April 17, 2009 1:16:28 am
Anguished by instances where agitations,bandhs and hartals end up in large-scale destruction of public and private properties,the Supreme Court on Thursday said top leaders of such parties would be held responsible as main offenders and damages sought from them.
Observing that destruction of public property has become rampant,the Bench headed by Justice Arijit Pasayat was disappointed that leaders,who call for such bandhs,actually escape the brunt of action taken against offenders. In almost all such cases top leaders of such organisations who really instigate such direct actions will keep themselves in the background and only the ordinary or common members or grassroots level followers would directly participate and they alone would be vulnerable to prosecution proceedings, found the Bench,while asking these leaders to pay up for the damages.
As the Bench held that these leaders would really be the main offenders being the abettors of the crime,it ruled,If they are not caught in the dragnet and allowed to be immune from prosecution proceedings,such direct actions will continue unabated,if not further escalated,and will remain a constant or recurring affair.
Accepting suggestions put forth by two court-appointed committees,one headed by retired judge K T Thomas and another by noted jurist Fali S Nariman,the Bench recommended far-reaching amendments to the Prevention of Damage to Public Property Act,1984. Asking leaders to pay for damages by suggesting an amendment in the Act,the apex court felt it must contain provisions to make the leaders of the organisation,which calls the direct action,guilty of abetment of the offence.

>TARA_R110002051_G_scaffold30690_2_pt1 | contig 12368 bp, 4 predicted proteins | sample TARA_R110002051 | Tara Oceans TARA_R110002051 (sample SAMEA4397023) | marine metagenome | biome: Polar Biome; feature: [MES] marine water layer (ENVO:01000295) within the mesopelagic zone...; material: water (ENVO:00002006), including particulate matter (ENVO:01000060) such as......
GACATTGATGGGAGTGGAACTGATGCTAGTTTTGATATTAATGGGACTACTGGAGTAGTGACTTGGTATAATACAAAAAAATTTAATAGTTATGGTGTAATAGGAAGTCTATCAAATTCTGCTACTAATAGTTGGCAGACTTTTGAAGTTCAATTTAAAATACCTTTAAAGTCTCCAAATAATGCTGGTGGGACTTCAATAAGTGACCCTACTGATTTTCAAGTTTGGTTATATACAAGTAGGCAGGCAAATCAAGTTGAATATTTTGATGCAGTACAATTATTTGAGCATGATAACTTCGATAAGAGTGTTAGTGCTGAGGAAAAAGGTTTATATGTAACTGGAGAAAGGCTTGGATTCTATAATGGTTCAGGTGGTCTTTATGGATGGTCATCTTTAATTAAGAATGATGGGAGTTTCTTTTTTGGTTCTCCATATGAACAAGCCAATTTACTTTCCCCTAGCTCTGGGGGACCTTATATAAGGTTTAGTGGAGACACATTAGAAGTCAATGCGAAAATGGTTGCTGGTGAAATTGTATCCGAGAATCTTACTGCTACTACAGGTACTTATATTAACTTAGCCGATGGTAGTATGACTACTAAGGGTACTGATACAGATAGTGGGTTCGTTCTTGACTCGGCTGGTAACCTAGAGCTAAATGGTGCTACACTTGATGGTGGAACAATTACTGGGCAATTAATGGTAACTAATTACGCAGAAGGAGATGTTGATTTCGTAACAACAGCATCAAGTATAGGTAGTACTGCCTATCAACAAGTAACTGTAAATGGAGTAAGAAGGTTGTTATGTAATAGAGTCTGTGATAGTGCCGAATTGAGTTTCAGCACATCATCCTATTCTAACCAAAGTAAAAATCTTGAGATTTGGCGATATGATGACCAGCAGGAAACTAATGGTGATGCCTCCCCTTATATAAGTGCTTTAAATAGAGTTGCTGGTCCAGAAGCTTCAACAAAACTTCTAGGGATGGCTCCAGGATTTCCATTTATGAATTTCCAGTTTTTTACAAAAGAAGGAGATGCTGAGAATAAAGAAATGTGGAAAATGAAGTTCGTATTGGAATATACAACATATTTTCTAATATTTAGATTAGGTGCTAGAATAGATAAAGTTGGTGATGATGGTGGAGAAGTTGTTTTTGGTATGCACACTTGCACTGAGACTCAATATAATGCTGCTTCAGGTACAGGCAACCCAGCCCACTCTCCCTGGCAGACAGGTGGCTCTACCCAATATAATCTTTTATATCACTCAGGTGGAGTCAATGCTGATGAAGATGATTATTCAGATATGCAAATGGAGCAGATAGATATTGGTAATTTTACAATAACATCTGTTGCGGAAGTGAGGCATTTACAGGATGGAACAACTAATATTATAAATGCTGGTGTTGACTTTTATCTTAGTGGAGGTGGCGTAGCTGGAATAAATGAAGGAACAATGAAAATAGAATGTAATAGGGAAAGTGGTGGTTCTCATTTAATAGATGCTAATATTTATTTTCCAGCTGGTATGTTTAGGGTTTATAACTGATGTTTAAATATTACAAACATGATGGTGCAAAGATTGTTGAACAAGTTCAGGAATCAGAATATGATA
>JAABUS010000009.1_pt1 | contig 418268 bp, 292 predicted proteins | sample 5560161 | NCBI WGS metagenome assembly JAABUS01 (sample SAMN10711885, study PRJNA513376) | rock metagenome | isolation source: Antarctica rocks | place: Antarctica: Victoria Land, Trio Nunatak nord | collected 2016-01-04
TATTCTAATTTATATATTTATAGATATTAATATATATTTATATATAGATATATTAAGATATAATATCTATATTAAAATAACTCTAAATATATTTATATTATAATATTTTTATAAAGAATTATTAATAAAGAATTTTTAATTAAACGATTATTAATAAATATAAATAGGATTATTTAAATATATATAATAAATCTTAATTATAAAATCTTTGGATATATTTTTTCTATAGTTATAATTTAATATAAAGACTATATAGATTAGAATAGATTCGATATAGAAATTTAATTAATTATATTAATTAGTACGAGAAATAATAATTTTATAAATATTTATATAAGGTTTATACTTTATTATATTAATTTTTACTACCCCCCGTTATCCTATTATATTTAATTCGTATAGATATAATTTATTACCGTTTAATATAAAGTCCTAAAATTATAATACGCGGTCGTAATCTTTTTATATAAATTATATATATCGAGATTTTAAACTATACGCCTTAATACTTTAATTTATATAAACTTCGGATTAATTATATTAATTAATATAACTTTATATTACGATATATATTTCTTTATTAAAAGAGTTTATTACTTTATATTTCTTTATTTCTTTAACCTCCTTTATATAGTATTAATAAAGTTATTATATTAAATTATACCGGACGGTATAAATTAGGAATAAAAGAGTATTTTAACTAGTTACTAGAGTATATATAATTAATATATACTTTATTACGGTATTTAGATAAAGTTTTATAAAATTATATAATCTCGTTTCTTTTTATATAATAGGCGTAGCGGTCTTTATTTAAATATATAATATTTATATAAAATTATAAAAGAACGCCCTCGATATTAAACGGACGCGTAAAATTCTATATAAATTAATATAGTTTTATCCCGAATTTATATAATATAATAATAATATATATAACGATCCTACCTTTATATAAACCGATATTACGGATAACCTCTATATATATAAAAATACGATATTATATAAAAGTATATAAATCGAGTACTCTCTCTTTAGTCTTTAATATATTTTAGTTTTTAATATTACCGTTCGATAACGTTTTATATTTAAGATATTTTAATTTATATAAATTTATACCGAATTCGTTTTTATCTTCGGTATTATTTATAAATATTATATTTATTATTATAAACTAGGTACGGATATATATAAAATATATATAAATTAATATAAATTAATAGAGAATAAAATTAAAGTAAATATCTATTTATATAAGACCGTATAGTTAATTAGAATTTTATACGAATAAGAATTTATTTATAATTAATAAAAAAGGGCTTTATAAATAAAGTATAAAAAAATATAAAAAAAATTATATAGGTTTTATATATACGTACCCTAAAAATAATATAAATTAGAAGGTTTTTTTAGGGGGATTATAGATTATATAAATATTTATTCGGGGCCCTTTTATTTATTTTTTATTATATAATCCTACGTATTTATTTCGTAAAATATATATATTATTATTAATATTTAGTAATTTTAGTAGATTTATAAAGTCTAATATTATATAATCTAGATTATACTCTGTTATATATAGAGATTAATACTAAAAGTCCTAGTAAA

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Realising that it would be normally difficult to prove abetment of offence against top political leaders,Justice Pasayat,who wrote the judgment,suggested an additional provision in the PDPP Act to solve this problem. …to the effect that specified categories of leaders of the organisation which make the call for direct actions resulting in damage to public property,shall be deemed to be guilty of abetment of the offence. At the same time,no innocent person,in spite of his being a leader of the organisation shall be made to suffer for the actions done by others. This requires the inclusion of a safeguard to protect such innocent leaders, it ruled.
The Bench also suggested that courts be empowered to impose a fine which is equivalent to the market value of the property damaged on the day of the incident. This,the Bench ensured,would be in addition to stiffer punishment,which would not ordinarily be reduced by the Courts.
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